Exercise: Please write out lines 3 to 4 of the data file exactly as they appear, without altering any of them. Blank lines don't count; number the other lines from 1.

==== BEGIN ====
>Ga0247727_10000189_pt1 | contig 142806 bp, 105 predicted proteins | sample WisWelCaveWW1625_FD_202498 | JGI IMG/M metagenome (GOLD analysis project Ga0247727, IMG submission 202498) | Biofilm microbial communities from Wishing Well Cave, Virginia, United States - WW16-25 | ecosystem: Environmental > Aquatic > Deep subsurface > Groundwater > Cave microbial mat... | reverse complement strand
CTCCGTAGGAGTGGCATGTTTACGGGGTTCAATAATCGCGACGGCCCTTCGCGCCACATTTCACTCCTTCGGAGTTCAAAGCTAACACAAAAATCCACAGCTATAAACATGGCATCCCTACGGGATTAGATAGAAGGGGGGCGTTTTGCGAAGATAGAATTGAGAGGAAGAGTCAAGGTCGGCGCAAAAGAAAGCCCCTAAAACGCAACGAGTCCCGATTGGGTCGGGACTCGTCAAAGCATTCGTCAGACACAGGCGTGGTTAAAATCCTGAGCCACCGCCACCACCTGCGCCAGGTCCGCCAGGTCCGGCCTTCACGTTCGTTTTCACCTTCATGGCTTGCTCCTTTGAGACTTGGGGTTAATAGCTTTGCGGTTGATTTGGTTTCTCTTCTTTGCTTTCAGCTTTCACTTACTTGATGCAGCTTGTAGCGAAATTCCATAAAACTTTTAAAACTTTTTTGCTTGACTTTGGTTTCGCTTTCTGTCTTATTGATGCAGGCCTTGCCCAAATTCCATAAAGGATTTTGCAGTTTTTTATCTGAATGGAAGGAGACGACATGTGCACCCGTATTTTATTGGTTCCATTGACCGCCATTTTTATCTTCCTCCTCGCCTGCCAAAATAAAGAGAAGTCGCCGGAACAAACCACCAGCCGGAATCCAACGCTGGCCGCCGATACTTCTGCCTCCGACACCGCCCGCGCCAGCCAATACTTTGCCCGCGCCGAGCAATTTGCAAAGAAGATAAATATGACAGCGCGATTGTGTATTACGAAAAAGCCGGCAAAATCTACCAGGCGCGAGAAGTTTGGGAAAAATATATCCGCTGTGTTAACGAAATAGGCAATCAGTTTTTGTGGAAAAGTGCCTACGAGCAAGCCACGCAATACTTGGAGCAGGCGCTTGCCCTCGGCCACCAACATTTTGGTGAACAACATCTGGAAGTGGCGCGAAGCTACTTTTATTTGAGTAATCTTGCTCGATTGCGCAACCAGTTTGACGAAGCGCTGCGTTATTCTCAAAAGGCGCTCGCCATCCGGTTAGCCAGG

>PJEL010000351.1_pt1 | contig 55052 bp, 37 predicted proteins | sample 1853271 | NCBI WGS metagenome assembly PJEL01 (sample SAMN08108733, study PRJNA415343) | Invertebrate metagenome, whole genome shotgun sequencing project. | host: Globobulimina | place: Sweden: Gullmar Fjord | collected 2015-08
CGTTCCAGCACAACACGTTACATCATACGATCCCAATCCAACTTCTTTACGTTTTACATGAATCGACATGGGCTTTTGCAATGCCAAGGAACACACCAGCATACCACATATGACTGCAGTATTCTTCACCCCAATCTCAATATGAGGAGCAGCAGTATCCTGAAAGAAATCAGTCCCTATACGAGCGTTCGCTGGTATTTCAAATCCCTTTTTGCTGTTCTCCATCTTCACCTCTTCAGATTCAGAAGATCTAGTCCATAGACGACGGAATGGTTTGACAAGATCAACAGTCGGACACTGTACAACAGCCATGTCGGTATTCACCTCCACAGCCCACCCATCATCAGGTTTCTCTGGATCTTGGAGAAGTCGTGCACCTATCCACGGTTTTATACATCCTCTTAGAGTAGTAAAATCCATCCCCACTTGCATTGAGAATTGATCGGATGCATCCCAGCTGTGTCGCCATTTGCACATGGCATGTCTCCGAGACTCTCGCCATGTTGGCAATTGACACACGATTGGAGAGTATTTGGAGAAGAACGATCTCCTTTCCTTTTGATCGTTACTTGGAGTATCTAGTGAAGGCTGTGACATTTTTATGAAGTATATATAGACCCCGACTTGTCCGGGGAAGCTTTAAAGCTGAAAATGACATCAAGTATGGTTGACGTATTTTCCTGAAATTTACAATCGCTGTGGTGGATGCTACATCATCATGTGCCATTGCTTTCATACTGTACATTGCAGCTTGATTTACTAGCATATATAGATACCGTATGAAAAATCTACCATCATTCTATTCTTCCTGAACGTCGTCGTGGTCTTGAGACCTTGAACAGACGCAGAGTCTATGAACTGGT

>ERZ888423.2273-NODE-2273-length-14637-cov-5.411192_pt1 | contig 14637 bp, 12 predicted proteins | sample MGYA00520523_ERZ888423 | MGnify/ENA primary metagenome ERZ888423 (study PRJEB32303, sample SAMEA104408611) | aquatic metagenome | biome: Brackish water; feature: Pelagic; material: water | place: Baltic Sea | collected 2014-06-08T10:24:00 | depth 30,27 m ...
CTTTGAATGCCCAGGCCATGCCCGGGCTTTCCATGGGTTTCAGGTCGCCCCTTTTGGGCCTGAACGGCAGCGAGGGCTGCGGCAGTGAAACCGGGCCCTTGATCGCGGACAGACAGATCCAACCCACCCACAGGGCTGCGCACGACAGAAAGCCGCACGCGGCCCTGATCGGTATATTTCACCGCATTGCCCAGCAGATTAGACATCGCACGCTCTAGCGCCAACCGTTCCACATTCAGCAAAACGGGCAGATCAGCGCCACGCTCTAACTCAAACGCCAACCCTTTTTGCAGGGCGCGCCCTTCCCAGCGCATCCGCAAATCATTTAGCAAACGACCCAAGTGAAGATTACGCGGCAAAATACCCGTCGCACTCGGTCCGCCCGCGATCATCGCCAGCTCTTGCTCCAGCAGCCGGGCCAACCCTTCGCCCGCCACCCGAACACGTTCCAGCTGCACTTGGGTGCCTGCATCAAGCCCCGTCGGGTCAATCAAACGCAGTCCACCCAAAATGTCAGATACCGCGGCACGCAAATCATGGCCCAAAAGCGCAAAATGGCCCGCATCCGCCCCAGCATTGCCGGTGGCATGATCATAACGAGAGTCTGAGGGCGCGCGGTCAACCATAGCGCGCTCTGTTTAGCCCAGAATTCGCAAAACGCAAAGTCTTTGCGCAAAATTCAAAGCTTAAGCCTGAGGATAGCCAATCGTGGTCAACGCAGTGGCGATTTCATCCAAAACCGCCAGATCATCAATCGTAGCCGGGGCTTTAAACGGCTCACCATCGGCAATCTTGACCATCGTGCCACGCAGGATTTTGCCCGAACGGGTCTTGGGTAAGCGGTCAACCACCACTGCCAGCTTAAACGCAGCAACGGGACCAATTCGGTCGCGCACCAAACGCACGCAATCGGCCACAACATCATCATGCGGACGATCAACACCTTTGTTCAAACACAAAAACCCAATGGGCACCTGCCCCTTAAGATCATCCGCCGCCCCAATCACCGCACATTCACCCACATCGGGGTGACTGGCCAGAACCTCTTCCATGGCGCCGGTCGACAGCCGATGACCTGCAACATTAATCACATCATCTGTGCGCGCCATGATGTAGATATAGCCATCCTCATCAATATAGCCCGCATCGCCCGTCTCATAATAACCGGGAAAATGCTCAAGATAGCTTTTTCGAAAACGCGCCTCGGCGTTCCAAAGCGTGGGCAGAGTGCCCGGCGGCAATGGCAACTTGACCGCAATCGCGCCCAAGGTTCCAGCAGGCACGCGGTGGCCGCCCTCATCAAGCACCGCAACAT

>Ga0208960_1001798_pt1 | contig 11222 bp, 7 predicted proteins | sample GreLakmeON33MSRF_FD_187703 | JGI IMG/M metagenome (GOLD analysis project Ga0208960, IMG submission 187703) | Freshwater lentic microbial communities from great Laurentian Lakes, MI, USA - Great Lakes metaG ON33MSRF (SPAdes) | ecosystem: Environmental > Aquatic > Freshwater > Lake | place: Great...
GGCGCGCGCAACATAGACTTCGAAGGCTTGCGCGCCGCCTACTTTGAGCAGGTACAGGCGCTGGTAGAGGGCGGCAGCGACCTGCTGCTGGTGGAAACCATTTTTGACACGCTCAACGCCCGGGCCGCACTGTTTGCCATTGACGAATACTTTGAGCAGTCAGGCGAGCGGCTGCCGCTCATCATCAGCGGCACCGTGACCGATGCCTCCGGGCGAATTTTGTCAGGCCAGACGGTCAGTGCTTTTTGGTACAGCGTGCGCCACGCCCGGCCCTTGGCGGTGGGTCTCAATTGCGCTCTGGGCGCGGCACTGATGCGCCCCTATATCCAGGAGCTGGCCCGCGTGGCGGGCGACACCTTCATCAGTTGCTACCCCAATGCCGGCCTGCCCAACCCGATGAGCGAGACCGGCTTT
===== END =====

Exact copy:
>PJEL010000351.1_pt1 | contig 55052 bp, 37 predicted proteins | sample 1853271 | NCBI WGS metagenome assembly PJEL01 (sample SAMN08108733, study PRJNA415343) | Invertebrate metagenome, whole genome shotgun sequencing project. | host: Globobulimina | place: Sweden: Gullmar Fjord | collected 2015-08
CGTTCCAGCACAACACGTTACATCATACGATCCCAATCCAACTTCTTTACGTTTTACATGAATCGACATGGGCTTTTGCAATGCCAAGGAACACACCAGCATACCACATATGACTGCAGTATTCTTCACCCCAATCTCAATATGAGGAGCAGCAGTATCCTGAAAGAAATCAGTCCCTATACGAGCGTTCGCTGGTATTTCAAATCCCTTTTTGCTGTTCTCCATCTTCACCTCTTCAGATTCAGAAGATCTAGTCCATAGACGACGGAATGGTTTGACAAGATCAACAGTCGGACACTGTACAACAGCCATGTCGGTATTCACCTCCACAGCCCACCCATCATCAGGTTTCTCTGGATCTTGGAGAAGTCGTGCACCTATCCACGGTTTTATACATCCTCTTAGAGTAGTAAAATCCATCCCCACTTGCATTGAGAATTGATCGGATGCATCCCAGCTGTGTCGCCATTTGCACATGGCATGTCTCCGAGACTCTCGCCATGTTGGCAATTGACACACGATTGGAGAGTATTTGGAGAAGAACGATCTCCTTTCCTTTTGATCGTTACTTGGAGTATCTAGTGAAGGCTGTGACATTTTTATGAAGTATATATAGACCCCGACTTGTCCGGGGAAGCTTTAAAGCTGAAAATGACATCAAGTATGGTTGACGTATTTTCCTGAAATTTACAATCGCTGTGGTGGATGCTACATCATCATGTGCCATTGCTTTCATACTGTACATTGCAGCTTGATTTACTAGCATATATAGATACCGTATGAAAAATCTACCATCATTCTATTCTTCCTGAACGTCGTCGTGGTCTTGAGACCTTGAACAGACGCAGAGTCTATGAACTGGT